I am writing a paper talking about collisions during the formation of rocky planets. Some of these collisions lead to an increase in mass (i.e., the largest body to come out of a collision is more massive than either of the two bodies that were involved in the collision) and some collisions lead to a decrease in mass (i.e., the largest body to come out of a collision is less massive than either of the two bodies that were involved in the collision. I want a word to describe the second case, that the collision led to things getting smaller.

So far I have been using the word "erode" and its various forms, but "erode" means to make smaller over course of time, which doesn't match the situation I am trying to describe. Collisions are discrete (rather than continuous) events, and occur relatively quickly, such that the mass loss is nearly instantaneous. What would be a good word to describe this?

  • What word do you use for increase? – J. Taylor Feb 9 '17 at 19:37
  • @J.Taylor increase and growth, sometimes (particular for collisions that lead to complete mergers of the two bodies) coalesce or merge – NeutronStar Feb 9 '17 at 20:05
  • 3
    Consider "fragmentation", "disintegration" or "disaggregation". – Graffito Feb 9 '17 at 20:14
  • Collision-grown and collision-reduced. Or collision-gained mass and collision-lost mass. – Yosef Baskin Feb 9 '17 at 20:40

This sounds like a spallation process.


Spallation is a process in which fragments of material (spall) are ejected from a body due to impact or stress.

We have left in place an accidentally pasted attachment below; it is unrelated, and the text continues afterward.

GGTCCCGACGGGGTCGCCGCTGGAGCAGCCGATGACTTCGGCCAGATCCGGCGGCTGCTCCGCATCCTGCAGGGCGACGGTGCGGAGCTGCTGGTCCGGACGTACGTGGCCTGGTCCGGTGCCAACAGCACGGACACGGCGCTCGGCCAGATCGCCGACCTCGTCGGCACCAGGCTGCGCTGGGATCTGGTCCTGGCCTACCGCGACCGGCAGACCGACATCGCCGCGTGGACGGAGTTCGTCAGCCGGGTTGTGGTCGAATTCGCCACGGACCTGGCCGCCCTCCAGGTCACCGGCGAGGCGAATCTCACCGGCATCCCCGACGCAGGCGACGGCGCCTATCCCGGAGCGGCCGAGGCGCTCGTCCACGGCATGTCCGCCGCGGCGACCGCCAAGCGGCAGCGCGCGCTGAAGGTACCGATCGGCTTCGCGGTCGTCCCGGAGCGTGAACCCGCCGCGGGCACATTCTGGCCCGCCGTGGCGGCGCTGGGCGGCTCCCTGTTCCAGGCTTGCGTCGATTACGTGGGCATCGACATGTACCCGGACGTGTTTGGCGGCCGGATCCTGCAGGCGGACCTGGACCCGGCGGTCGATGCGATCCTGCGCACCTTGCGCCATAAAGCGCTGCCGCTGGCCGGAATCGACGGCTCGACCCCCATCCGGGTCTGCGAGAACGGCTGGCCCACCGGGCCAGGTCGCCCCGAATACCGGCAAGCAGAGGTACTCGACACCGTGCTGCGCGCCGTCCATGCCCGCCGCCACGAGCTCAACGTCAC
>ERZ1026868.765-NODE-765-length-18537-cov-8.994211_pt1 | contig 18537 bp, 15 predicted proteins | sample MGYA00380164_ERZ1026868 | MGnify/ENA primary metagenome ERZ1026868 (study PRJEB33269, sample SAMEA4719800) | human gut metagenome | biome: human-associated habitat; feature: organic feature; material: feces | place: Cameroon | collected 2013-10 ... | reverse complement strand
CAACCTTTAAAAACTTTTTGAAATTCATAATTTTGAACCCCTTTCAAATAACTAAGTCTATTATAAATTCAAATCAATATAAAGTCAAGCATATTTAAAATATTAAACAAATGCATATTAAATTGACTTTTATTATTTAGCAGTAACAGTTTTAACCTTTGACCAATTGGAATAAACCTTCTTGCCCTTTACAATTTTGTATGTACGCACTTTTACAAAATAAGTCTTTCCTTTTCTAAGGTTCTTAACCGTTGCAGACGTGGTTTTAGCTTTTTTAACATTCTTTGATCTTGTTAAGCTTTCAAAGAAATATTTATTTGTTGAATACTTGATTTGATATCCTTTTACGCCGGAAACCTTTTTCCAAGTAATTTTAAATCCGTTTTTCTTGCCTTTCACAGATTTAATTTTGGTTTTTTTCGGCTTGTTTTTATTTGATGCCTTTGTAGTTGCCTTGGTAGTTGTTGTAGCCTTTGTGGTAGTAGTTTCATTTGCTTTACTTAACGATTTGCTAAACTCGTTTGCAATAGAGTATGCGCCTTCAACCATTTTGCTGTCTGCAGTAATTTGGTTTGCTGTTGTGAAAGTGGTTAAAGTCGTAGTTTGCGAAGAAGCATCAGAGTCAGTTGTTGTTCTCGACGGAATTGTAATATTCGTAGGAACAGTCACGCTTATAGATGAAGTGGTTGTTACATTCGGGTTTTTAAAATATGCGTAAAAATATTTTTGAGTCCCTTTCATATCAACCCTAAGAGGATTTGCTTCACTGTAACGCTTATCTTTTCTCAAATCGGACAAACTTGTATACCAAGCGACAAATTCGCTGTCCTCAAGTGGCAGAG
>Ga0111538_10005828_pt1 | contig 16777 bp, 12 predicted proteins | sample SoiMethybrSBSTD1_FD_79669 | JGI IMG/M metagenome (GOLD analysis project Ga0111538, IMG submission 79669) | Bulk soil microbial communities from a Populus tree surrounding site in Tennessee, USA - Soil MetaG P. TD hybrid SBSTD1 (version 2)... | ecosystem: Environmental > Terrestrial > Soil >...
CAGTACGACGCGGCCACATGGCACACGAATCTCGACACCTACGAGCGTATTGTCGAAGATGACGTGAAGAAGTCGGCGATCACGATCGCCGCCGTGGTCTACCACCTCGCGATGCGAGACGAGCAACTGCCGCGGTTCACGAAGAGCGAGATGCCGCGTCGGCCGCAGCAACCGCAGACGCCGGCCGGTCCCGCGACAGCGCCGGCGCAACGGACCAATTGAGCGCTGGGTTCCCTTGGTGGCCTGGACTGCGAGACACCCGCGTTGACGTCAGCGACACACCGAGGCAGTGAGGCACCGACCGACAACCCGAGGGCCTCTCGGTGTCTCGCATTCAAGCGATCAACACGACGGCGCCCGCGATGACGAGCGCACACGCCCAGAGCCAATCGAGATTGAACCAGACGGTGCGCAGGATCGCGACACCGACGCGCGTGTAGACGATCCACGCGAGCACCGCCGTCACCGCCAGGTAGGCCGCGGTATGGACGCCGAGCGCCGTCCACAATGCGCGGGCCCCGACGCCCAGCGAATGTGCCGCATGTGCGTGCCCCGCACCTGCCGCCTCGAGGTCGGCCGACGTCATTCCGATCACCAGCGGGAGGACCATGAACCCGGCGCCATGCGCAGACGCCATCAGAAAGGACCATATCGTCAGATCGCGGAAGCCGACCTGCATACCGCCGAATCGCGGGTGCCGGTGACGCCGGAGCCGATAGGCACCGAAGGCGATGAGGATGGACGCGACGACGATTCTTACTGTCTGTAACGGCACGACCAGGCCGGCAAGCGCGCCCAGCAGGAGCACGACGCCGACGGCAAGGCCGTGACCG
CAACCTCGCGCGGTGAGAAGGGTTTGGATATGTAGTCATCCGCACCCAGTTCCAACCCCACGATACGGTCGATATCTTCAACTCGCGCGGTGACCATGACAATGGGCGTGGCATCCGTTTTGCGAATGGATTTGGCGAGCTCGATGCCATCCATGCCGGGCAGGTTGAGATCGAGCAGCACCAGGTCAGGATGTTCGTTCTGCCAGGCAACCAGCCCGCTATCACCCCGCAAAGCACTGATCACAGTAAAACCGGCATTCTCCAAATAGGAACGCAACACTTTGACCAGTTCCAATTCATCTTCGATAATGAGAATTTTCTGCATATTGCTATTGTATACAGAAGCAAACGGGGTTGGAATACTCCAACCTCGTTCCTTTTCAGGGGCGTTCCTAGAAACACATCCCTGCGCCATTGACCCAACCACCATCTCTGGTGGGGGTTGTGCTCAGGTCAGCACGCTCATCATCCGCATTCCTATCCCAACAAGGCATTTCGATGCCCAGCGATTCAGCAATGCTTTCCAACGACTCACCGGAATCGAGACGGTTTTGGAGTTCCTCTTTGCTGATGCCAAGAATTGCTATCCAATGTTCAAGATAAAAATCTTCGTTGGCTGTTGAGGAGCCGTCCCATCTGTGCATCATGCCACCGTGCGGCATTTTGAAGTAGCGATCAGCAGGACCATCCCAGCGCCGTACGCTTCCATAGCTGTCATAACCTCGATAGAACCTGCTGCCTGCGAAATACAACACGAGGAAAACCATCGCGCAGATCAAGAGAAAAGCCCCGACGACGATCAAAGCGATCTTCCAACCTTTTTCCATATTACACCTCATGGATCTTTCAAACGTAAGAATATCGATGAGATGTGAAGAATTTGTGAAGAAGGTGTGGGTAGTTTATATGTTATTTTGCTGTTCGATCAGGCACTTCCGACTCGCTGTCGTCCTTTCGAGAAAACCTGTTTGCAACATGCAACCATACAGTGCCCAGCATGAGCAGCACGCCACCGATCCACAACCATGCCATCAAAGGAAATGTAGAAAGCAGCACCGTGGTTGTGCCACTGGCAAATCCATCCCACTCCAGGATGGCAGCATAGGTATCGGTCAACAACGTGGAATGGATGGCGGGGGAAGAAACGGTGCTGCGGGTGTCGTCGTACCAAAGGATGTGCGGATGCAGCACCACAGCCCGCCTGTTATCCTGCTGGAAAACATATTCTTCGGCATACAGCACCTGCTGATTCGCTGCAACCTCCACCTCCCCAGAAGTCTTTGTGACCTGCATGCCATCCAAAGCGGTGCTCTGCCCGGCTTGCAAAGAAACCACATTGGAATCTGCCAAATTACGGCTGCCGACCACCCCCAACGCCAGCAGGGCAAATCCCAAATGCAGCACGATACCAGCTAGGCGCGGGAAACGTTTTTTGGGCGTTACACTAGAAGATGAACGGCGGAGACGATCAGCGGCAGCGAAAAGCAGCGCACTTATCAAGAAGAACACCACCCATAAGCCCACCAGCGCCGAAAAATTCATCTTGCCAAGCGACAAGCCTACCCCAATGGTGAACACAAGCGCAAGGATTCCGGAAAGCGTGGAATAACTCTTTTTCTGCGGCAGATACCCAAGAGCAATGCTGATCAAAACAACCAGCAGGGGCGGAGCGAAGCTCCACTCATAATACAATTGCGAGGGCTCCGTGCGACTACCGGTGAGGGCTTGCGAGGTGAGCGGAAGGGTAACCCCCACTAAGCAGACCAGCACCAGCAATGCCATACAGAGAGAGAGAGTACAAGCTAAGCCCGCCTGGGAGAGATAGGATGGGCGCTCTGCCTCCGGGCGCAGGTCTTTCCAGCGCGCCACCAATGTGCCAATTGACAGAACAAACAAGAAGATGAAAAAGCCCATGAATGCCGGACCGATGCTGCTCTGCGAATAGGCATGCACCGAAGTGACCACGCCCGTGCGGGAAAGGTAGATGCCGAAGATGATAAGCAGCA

In the case the OP describes, both bodies undergo extensive spallation. The result is a mess of debris and one (or possibly more than one) largish body, all of which are smaller than either of the originals.


The word smash would fit very closely. From Oxford Dictionaries:

  1. [with object] Violently break (something) into pieces:
  1. 1 [no object] Be violently broken into pieces; shatter:

and also

  1. [no object, with adverbial of direction] Move so as to hit or collide with something with great force and impact

Your objects are being smashed into pieces in sense 1 as a result of smashing into one another in sense 2.

The term is a little on the informal side, but it fits your needs closely enough that I think it could easily be used and would seem natural in-context. (There is a history of informal words being used with a technical definition in scientific terminology, as for example fuzzy mathematics or particle strangeness, so maybe you could even define a new term.)


If increase is used for a particle becoming larger, then

The particle (or body) was diminished by the impact


The particle (or body) was decreased by the impact.

That keeps things simple, and that is usually good.

  • But in the case of a particularly nasty collision, there is a lot of fragmentation and not really a body after the collision that I can say is the same body as the one before the collision, just smaller. – NeutronStar Feb 9 '17 at 22:07
  • I think I understand that, Joshua. A apologize for not immediately catching the query beyond "two bodies". . – J. Taylor Feb 9 '17 at 22:17

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